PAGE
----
Saturday, April 26, 2008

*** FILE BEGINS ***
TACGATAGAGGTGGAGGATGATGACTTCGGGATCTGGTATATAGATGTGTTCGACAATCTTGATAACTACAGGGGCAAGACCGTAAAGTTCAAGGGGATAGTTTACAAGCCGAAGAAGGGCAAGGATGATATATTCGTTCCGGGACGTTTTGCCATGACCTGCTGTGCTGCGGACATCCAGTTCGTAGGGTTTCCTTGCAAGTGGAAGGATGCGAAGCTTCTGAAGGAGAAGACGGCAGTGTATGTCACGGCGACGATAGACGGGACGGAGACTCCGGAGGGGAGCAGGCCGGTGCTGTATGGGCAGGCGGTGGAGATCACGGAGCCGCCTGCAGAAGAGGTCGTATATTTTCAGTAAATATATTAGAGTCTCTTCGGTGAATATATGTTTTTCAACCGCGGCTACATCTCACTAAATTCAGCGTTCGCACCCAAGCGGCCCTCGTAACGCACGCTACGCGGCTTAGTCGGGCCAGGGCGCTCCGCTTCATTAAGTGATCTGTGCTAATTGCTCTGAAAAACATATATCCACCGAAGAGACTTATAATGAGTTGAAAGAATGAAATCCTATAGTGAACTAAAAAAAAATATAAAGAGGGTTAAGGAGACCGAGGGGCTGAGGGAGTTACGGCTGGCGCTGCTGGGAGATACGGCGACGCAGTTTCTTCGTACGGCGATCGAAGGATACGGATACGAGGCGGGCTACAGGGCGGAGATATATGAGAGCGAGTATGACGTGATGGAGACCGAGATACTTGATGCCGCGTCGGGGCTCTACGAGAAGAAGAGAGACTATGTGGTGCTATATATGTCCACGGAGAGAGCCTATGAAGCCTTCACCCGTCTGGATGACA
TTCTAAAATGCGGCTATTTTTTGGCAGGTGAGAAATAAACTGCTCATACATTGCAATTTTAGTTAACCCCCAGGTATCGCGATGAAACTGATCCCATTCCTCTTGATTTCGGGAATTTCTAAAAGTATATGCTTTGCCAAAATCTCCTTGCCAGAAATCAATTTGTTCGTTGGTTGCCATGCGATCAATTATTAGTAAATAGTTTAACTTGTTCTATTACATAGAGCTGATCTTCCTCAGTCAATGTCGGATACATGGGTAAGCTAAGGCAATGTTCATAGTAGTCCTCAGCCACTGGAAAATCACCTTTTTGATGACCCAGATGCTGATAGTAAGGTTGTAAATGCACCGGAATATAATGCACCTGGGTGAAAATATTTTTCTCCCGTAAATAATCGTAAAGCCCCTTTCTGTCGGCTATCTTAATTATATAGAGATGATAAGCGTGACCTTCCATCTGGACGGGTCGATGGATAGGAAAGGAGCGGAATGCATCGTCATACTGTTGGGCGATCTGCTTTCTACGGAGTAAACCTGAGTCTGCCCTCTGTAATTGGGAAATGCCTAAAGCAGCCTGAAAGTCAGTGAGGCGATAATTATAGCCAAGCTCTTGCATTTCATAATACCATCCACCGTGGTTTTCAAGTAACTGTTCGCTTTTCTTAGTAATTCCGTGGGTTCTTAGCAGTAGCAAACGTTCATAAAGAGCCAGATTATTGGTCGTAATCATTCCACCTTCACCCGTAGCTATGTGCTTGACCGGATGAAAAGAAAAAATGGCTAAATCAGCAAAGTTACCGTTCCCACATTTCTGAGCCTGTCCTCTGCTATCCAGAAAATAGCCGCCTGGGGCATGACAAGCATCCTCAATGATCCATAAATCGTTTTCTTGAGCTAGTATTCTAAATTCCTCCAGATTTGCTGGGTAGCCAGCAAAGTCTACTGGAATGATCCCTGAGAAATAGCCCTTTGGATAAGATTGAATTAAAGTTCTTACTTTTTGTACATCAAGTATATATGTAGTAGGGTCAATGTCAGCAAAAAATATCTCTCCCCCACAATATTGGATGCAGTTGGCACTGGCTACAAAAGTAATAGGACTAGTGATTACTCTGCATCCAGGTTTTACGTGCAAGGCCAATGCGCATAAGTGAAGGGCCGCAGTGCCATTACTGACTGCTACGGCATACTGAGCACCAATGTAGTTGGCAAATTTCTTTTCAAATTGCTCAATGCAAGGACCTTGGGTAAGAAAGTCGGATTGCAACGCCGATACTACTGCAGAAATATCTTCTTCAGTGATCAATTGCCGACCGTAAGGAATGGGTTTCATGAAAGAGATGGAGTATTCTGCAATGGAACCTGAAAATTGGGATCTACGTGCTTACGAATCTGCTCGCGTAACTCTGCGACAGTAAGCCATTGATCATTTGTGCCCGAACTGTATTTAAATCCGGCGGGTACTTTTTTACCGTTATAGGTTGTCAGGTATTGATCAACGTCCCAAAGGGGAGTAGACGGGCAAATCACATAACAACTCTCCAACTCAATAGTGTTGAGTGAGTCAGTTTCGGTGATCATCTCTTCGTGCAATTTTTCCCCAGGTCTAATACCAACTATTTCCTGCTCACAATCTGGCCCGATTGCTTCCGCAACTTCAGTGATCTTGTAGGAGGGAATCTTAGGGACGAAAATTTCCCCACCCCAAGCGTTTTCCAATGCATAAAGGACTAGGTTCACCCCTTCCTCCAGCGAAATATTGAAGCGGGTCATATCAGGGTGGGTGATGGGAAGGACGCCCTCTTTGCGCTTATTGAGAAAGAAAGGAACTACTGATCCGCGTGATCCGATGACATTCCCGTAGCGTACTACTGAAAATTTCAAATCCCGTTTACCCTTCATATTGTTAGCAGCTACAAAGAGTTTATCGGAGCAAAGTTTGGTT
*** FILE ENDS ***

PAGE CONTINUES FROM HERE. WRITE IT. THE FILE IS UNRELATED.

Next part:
The new book by Noah Feldman. I have written before about this fellow, and I have made it clear that I have no respect for him whatsoever. When I read people like Feldman, I feel nostalgic to the old Orientalists who--with all their flaws and biases--were largely learned, erudite, knowledgeable, and had mastery over so many languages. But I really kept an open mind to read his new book: The Fall and Rise of the Islamic State published by Princeton University Press. I kid you not: I have never EVER in my life read a whole book and found not one insight in it, like this. Not one insight. And how could one write (and teach) about Islamic law when his sources are all in English: this is like having somebody teach about Jewish law and not knowing Hebrew. It would be unimaginable, as Muhsin Mahdi once told me--and Feldman dared to dedicate the book to Mahdi. If only Mahdi was alive to protest--in his own quite way of course. There are people who write on Islamic law now: and they know the material: Cook, Hallaq, Dallal, Abu Al-Fadl, etc. Feldman would refer to important texts of Mawardi or others by citing English translations. (One article by H.A.R. Gibb on Mawardi's political theory is more informative and insightful than this whole book). Can you imagine the classic US professors of Islamic law, like Schacht at Columbia or Khadduri at SAIS doing the same? Probably the only "Arabic" source he was capable of citing was Ikhwanweb, or something like that. I really don't know what he teaches in his classes: he seems too unqualified based on his writings and interviews that I have read. I will share with you some of his pearls of wisdom: "The absence of political justice, I argue, is a results of the failure of these modern states to establish themselves as legal states." (p. 8) So there is no justice because there is no...justice? He said: "The written constitutions of both Iraq and Afghanistan, for example, guarantee equality of men and women..."(p. 11) But the apologist of the two occupations failed to mention that there were more WRITTEN guarantees of gender equality in Afghanistan under Najibullah and Iraq under Saddam. And you speak to me about written guarantees? North Korea, according to its constitution, is a democracy? And you need not brag about a state that regressed in women's rights from the times of...Saddam. Saddam, for potato's sake. He says that Khalifah is "a substitute." (p. 23). And this guy is a professor of Islamic law and can't get the meaning of khalifah right. And my colleague and friend Ahmad Dallal is correct in protesting at those who refer to Wahhabiyyah as "reform" movement, as does this dude here.(p. 93) And his account of Ibn `Abdul-Wahab is quite sympathetic (he calls him "great" and he calls Ibn Saud "great" but this is unrelated to the fact that House of Saud endowed the Islamic law program at Harvard where he teaches. House of Saud always insists that there are no strings attached to their fundings but if people who receive Saudi funding feel the need to chant: "with spirit, with blood, I shall sacrifice myself for you, o House of Saud" that is their business. And I never heard of Ibn `Abdul-Wahab referred to as "charismatic" (p. 94) unless one considers the stoning of a woman an act of charisma. The brother of Ibn `Abdul-Wahab himself denounced him, although Natana Delong-Bas makes no mention of this in apologetic her book on Wahhabiyyah. He compares the House of Saud to a political party (p. 98). On page 145 he makes his views on Iraq clear: he does not object US occupation, or any other occupation I presume. He merely objects to the "inadequacies of the US occupation", which means that they did not listen to his advise. What is amazing about his writing style is that he prepares the reader in a page or more for something important: for some brilliant insight and then...nothing. He basically is telling the reader: stay with me: I am about to dazzle you with something very deep and very sophisticated and then, something so bland and vapid, that you get the urge to turn the TV and watch Muhammad hasanayn Haykal talk. He said: "The call for an Islamic state is therefore first and foremost a call for law."(p.9) Professor Joseph Schacht: can you come back from the grave? Thanks. We need you bad.